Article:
3/17/2014 – Beginning of the End


The endgame has begun – the focus has shifted from ‘let’s experiment with gameplay and environments‘ to ‘we need to lock this shit down yesterday.’ Possibilities are whittled down to actualities every day now. More and more content is getting cut to fit everything into the schedule. (Don’t worry, it’s still nothing you’ll miss – though that buffer is nearly gone.)

My immediate goals are to finish the beta, get the game on Steam / GOG / Humble Bundle (I will definitely be using Steam to distribute the beta, so a Steam Greenlight campaign will be launching shortly), then use the beta feedback to tweak the game until it’s ready for the general public. And this all has to happen in three months, four tops.

This is the stage where things get really, really difficult. It’s been challenging up until this point, of course, but the margin for error was forgiving and I took advantage of that. Over the next few months I will have to expertly balance PR, development, business and personal life / health leading up to the game’s release and a major slip-up in any one of those categories could sink the project. This is it. The plates start spinning now.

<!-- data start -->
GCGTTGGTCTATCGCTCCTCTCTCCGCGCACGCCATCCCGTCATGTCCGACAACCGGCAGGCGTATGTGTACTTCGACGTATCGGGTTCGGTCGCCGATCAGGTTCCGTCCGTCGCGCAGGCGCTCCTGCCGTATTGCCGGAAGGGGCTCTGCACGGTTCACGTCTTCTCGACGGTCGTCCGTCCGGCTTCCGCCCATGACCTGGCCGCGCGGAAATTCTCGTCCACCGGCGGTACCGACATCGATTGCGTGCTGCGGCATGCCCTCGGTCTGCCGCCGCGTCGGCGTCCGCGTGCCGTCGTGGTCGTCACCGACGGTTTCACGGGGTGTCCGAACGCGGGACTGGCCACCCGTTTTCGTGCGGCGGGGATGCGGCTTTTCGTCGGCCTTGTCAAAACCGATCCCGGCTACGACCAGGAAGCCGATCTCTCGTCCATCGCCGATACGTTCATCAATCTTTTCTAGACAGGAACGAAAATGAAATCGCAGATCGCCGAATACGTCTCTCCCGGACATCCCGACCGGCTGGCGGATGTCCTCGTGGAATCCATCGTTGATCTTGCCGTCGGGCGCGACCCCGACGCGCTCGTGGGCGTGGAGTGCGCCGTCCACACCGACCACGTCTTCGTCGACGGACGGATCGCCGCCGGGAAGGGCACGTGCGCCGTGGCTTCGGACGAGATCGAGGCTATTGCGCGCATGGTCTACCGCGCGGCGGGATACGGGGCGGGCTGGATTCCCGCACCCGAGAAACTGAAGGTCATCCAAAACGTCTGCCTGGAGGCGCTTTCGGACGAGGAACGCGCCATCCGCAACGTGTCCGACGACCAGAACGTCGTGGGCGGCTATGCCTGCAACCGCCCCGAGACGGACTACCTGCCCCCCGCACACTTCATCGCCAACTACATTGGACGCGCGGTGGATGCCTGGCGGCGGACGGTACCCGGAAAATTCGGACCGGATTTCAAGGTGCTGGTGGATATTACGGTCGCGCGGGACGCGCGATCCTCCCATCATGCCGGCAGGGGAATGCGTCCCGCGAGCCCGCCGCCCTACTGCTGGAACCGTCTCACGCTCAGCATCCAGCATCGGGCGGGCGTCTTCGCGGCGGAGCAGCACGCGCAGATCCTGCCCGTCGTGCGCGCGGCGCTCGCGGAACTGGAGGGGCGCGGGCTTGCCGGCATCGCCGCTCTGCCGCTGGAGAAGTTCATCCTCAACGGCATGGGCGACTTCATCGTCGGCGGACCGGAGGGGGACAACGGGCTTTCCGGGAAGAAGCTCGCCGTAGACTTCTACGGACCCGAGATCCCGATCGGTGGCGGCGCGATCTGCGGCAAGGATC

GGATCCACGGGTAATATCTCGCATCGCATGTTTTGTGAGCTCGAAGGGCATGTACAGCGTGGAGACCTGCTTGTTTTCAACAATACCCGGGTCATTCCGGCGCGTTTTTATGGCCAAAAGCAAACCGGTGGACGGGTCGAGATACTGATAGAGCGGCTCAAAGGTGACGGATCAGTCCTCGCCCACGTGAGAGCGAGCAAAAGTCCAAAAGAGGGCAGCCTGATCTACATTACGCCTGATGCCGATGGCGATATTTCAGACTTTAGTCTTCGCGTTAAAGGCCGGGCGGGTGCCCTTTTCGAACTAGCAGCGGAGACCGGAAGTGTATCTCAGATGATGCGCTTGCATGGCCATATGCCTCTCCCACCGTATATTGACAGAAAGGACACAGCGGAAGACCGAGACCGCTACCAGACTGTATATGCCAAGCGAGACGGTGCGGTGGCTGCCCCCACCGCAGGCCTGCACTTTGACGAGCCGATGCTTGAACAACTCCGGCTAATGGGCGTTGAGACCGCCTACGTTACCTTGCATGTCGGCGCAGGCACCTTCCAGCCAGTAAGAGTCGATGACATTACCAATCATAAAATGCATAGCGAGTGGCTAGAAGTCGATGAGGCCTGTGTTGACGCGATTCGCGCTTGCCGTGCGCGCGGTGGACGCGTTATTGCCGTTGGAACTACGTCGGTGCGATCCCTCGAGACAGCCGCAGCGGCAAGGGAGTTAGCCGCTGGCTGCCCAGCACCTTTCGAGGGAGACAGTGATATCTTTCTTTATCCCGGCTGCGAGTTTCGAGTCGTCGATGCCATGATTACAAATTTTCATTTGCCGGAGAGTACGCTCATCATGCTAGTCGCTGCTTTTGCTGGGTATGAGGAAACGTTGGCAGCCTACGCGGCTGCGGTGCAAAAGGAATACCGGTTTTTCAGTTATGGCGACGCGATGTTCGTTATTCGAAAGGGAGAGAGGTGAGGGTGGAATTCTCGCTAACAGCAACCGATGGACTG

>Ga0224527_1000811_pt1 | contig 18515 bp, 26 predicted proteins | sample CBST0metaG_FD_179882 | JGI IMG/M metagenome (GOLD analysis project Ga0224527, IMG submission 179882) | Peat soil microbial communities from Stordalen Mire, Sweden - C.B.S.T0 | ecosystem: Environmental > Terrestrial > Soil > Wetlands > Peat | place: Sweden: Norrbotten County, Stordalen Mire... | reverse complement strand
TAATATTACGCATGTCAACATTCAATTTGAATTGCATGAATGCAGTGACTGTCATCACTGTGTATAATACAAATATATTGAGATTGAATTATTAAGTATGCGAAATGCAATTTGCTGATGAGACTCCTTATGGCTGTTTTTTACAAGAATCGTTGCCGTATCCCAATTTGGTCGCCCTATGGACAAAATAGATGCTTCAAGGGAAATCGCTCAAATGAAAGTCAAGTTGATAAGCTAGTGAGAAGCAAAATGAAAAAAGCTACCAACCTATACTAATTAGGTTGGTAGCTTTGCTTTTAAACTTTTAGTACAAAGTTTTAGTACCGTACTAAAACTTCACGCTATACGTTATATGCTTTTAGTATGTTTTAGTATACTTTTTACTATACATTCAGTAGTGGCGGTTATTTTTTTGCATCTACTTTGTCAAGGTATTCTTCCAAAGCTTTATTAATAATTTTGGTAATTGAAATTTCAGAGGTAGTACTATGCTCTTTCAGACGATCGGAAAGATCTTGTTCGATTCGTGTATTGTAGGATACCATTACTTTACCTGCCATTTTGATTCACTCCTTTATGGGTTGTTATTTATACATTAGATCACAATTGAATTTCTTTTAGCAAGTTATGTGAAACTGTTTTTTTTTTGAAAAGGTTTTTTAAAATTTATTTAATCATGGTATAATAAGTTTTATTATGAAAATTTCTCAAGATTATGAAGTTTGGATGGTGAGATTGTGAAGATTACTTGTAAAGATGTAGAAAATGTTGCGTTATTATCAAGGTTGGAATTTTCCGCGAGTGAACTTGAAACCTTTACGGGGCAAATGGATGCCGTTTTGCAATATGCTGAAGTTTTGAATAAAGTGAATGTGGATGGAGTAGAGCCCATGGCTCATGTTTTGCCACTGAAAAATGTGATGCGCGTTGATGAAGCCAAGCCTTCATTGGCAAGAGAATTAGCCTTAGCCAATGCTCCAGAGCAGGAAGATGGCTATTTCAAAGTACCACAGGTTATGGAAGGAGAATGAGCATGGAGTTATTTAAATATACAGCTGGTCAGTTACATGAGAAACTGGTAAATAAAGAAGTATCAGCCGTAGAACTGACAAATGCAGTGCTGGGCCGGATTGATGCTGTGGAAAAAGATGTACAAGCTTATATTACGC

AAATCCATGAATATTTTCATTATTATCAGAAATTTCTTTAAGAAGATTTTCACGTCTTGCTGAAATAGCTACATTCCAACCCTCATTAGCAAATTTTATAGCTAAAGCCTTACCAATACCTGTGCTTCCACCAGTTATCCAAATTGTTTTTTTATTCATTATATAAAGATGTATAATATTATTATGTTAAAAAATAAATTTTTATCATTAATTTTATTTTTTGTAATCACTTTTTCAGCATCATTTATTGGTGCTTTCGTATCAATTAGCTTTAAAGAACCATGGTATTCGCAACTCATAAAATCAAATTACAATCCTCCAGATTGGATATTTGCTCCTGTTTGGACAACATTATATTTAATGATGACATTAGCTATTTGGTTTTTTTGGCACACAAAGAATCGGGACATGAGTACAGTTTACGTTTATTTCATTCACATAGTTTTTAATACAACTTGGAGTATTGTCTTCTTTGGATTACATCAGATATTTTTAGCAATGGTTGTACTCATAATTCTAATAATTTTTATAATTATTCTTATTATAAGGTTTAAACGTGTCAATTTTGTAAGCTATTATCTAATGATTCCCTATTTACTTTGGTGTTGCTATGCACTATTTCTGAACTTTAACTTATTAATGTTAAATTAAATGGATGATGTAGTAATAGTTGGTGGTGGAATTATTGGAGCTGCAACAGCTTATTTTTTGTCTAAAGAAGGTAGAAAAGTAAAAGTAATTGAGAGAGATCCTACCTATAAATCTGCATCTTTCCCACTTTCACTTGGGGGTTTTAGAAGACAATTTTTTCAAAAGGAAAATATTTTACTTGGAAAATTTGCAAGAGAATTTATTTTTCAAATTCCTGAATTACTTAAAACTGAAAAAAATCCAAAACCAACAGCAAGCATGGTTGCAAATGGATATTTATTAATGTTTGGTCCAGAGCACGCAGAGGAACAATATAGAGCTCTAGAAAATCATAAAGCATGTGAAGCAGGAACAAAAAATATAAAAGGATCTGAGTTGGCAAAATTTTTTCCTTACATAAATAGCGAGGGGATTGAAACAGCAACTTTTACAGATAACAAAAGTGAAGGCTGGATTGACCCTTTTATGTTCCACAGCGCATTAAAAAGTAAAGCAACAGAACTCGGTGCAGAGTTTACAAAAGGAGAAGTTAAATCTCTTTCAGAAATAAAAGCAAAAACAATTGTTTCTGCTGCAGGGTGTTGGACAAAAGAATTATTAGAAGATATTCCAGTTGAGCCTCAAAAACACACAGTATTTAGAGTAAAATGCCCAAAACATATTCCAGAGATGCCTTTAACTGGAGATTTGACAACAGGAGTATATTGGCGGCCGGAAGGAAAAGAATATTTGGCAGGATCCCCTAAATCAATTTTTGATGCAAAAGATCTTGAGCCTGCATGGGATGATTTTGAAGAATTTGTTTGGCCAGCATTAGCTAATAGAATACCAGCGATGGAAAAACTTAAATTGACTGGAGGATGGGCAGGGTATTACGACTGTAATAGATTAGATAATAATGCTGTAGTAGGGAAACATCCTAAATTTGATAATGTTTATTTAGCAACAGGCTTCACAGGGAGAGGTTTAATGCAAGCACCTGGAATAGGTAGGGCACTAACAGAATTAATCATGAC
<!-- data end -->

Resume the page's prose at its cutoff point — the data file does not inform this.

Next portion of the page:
I’m a big believer in acknowledging the possibility of failure. Failure hides in the corners of every large project waiting to slip a poisoned blade between the ribs of an overconfident project leader. This project has to look especially enticing – first-time developer, ambitious design, low budget, epic scale. But acknowledging the possibility of defeat doesn’t mean accepting defeat as inevitable, any more than looking both ways before crossing the road means accepting death by semi as inevitable. I get paranoid when I don’t see failure sneaking up on me, because that means that I’m either kidding myself (or, even worse, that I haven’t challenged myself.)

Expect fewer devlogs from now on. When I do post they’ll be dense and important.

Read more here: 3/17/2014 – Beginning of the End



I thought you might be interested in a count of raw submissions for each kit type:

  • Early Book Kit: 21 (leveled off)
  • Final Book Kit: 56 (still seeing new submissions)
  • Master Chef Recipe Kit: 117 (leveled off)
  • Plant Creator Kit: 185 (leveled off)
  • NPC Creator Kit: 21 (still seeing new submissions)
  • Coat of Arms Kit: 14 (leveled off)
  • Engineer Structure Kit: 7 (still seeing new submissions)

The Plant Creator kit for Botanists is by far the most popular, but the book kit is catching up really quickly. There was a small trickle of submissions for the first two days and then it jumped to 20-25 submissions a day with no sign of slowing down. I’ve only checked a small handful to make sure the kit was working properly (it is) so I can’t speak to how good they are yet, but I’m optimistic.